Peter Lindbergh, the renowned fashion photographer who shot Mick Jagger and Keith Richards for the cover of Rolling Stone, died Tuesday. His Instagram announced the news but did not reveal cause of death. He was 74.
Lindbergh will be best remembered for his stark, powerful black-and-white portraits of model and celebrities. He was also staunchly opposed to photo retouching.
His 1995 Mick Jagger cover captured the Rolling Stones frontman with his hands clasped in front of his face, looking at the camera knowingly — perfect for the headline “Jagger Remembers.” Meanwhile, his 2010 Keith Richards shot (a rare Lindbergh image in color) caught the guitarist looking relaxed and casual, staring into the lens with effortless cool. His 1999 Nicolas Cage cover, also a rare color image, found the actor flexing his muscles, looking ponderously at the viewer.
His most iconic image, however, is the January 1990 cover of the U.K. edition of Vogue. For that issue, he assembled Cindy Crawford, Naomi Campbell, Linda Evangelista, Tatjana Patitz, and Christy Turlington all casually looking into the camera. It was the first time the five of them appeared together and it ushered in a new era for supermodels. The five of them would later all reunite for George Michael’s “Freedom ’90” video.
“I had no idea it was going to be so legendary,” Crawford later said, calling it her “big supermodel moment.” “Vogue’s editor Liz Tilberis had asked Peter Lindbergh to photograph the new woman of the Nineties; Peter’s reply was that he couldn’t do it with just one woman. The idea of beauty had broadened; it could not be summed up with either a blonde, blue-eyed girl or a sexy brunette, he told her. There was change in the air and Peter and Liz picked up on that. We weren’t photographed with a ton of hair and make-up; we were quite undone. Coming out of the Eighties, which was all big hair and boobs pushed up, it felt refreshing and new.”
Lindbergh was born Peter Brodbeck in what is now Leszno, Poland on November 23rd, 1944. His parents were German and the fled to Duisburg, Germany, because of invading Russian troops when he was two months old, according to The New York Times. He studied art at Berlin’s Academy of Fine Arts and subsequently lived in Düsseldorf and Paris. He stumbled on his love of photography by shooting his brother’s children and decided to make it his career, taking on the name Lindbergh when he learned there was another shutterbug named Peter Brodbeck. He went on to divide his time between Paris, New York, and Arles, France.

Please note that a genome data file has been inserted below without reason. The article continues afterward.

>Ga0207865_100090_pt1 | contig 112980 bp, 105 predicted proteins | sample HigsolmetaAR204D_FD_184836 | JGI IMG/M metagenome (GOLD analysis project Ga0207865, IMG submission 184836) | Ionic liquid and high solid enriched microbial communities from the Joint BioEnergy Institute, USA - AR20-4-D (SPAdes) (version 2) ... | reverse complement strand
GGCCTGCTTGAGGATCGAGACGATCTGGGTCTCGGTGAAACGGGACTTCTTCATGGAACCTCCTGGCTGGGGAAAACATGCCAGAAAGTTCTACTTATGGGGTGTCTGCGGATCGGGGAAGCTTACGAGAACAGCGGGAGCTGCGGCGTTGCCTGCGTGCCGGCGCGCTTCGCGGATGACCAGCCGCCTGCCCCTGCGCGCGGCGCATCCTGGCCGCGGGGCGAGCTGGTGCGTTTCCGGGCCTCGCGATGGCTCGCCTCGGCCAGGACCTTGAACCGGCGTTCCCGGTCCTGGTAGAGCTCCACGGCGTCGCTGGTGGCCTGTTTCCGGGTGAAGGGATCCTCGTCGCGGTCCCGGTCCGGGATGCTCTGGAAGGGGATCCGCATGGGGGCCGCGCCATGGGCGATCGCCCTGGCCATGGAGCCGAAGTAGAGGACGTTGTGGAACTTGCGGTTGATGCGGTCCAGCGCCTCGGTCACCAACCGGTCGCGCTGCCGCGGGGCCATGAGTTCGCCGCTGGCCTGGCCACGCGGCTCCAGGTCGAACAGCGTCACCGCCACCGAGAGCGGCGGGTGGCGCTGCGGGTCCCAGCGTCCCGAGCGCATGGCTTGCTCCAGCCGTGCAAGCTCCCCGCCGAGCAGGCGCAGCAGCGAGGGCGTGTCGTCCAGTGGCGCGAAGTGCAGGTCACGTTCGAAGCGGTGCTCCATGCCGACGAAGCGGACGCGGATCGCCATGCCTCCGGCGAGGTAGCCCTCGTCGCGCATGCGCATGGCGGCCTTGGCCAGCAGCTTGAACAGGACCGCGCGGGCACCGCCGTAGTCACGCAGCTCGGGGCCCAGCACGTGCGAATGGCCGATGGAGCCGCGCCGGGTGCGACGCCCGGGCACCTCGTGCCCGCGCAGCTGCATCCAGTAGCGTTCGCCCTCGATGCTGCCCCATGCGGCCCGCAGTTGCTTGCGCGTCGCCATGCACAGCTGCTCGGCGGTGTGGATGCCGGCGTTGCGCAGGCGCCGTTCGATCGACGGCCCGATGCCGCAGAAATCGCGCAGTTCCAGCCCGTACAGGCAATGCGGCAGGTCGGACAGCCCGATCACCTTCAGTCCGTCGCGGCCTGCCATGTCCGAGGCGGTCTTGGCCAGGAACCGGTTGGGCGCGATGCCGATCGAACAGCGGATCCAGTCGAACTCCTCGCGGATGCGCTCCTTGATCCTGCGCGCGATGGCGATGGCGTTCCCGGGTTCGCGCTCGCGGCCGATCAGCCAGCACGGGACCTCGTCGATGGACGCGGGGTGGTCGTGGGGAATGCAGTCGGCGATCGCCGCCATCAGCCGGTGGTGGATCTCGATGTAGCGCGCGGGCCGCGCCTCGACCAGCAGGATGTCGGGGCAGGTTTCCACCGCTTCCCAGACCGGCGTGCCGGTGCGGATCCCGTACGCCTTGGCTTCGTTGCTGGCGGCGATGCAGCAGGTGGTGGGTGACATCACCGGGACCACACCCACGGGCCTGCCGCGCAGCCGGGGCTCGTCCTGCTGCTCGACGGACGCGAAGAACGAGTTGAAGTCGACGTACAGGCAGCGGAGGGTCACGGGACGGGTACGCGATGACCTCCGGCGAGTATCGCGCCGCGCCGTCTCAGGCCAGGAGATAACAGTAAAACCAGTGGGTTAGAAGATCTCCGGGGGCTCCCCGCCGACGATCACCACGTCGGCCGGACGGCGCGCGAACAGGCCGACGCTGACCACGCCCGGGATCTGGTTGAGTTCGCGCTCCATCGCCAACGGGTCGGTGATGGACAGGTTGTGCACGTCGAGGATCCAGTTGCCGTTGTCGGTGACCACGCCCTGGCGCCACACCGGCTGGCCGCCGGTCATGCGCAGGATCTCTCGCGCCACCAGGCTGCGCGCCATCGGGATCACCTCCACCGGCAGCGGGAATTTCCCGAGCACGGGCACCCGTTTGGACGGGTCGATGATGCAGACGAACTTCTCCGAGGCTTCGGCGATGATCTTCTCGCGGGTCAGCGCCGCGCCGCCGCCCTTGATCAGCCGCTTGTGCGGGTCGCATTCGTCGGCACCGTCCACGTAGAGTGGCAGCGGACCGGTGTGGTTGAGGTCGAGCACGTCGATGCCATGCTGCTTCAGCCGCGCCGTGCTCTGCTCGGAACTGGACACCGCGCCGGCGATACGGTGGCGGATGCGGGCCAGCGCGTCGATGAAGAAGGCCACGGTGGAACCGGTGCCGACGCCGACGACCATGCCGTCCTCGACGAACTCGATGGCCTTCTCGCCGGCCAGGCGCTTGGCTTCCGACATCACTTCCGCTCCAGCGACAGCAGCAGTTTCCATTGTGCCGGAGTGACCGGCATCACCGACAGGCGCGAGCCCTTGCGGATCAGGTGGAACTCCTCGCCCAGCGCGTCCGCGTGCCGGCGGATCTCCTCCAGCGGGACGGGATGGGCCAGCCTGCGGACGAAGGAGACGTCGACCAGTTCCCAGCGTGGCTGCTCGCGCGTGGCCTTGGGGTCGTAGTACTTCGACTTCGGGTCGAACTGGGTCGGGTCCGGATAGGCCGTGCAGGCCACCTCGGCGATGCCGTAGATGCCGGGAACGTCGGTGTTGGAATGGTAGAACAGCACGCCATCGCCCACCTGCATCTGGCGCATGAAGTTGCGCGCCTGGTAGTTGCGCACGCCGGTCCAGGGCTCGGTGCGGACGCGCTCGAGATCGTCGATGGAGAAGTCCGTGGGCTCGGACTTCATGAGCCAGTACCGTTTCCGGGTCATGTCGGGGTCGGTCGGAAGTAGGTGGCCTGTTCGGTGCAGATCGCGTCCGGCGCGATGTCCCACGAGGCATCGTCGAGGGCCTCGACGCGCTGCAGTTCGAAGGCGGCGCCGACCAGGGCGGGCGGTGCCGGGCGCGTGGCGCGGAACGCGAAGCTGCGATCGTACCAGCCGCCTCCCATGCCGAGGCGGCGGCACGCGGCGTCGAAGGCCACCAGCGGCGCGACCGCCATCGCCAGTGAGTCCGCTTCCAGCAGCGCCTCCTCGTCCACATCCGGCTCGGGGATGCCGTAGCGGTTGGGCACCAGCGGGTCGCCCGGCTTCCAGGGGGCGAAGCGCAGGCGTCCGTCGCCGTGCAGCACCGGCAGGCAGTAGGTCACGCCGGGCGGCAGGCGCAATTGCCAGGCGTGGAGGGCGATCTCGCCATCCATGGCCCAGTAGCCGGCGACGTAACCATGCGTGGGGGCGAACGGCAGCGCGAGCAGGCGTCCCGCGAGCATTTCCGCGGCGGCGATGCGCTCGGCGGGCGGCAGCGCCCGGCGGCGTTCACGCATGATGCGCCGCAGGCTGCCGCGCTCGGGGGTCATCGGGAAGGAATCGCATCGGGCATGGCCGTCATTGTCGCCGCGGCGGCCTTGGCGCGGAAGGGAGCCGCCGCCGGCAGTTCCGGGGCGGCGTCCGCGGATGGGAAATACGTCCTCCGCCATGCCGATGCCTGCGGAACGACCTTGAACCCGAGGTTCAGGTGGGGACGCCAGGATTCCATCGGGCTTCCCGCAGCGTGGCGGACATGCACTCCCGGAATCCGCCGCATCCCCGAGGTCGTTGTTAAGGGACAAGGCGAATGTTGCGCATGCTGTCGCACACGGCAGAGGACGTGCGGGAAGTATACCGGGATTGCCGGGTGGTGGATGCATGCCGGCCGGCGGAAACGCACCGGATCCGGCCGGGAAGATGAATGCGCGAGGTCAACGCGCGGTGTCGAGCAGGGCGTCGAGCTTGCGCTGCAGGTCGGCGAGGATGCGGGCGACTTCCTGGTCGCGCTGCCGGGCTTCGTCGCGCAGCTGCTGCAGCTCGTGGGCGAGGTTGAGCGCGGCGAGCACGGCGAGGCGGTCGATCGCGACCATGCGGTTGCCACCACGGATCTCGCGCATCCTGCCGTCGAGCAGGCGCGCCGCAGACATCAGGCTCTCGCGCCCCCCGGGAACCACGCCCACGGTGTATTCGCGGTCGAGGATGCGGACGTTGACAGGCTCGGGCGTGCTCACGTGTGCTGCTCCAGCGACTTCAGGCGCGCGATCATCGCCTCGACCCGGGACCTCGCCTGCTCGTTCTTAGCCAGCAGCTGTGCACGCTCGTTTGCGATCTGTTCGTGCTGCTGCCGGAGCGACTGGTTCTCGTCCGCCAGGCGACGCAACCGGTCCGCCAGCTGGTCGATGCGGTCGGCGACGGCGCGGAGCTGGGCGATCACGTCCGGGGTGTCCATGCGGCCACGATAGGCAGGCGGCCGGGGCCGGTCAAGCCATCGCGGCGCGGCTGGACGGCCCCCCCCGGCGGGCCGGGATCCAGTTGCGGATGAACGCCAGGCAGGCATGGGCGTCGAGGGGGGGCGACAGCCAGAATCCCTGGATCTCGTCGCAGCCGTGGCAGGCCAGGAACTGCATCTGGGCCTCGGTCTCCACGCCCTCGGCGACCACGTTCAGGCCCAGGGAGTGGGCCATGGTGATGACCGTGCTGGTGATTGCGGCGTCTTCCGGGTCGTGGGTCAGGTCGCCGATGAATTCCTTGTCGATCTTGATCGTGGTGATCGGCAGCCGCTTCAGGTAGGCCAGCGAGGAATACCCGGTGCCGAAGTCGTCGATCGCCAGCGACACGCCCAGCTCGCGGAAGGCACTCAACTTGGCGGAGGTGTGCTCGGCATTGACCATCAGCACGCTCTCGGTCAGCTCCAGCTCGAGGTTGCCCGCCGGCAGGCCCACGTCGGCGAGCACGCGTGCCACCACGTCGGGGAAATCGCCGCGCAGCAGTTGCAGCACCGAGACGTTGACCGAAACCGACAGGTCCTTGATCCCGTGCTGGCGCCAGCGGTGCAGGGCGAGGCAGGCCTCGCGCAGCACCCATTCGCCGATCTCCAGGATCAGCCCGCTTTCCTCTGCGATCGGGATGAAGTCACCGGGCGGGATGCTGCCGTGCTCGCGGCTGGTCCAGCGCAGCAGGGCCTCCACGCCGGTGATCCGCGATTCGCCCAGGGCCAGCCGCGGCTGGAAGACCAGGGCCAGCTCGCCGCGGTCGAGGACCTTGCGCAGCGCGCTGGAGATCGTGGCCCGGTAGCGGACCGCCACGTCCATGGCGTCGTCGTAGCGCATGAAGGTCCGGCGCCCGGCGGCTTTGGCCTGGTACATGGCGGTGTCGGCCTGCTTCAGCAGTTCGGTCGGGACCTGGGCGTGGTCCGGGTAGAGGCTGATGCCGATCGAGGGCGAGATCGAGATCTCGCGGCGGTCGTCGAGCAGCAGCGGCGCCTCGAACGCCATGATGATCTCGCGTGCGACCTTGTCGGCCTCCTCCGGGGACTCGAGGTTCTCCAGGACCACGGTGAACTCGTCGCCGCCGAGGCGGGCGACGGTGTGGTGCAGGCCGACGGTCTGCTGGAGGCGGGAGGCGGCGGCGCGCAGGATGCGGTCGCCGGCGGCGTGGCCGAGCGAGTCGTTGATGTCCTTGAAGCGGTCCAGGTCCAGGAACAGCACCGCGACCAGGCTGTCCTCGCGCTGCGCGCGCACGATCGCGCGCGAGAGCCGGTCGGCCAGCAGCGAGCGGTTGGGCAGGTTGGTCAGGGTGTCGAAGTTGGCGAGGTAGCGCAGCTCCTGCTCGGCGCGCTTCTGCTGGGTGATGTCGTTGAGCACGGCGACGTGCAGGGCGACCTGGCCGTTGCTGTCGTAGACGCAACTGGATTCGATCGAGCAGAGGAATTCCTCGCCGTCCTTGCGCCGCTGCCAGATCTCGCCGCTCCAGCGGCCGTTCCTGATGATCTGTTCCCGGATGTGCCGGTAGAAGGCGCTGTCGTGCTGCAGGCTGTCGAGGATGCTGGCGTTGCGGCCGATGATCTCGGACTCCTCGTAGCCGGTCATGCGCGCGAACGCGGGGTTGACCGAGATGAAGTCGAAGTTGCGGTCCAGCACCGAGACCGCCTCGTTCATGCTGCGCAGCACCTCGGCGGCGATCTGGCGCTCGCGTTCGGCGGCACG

In addition to shooting celebrities, he helmed campaign for Dior, Giorgio Armani, and Prada, among others, and he directed several films and music videos. Notably, he shot Tina Turner’s “Missing You” and Mika’s “Last Party” clips. His 1991 documentary, Models: The Film, focused on the five supermodels he had brought together for the cover of British Vogue.
His most recent major shoot was again for British Vogue, for an issue guest edited by Meghan, the Duchess of Sussex. “The Duchess of Sussex had worked with Peter in the past and personally chose him to shoot the 15 women on the cover,” a statement from the Duchess and Duke said. “There is no other photographer she considered to bring this meaningful project to life.”
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Honouring the life and work of photographer Peter Lindbergh. His work is revered globally for capturing the essence of a subject and promoting healthy ideals of beauty, eschewing photoshopping, and preferring natural beauty with minimal makeup. The Duchess of Sussex had worked with Peter in the past and personally chose him to shoot the 15 women on the cover for the September issue of British Vogue, which she guest edited. There is no other photographer she considered to bring this meaningful project to life. • “Forces for Change” was the one of the esteemed photographer’s final published projects. He will be deeply missed. Photo © @therealpeterlindbergh / © SussexRoyal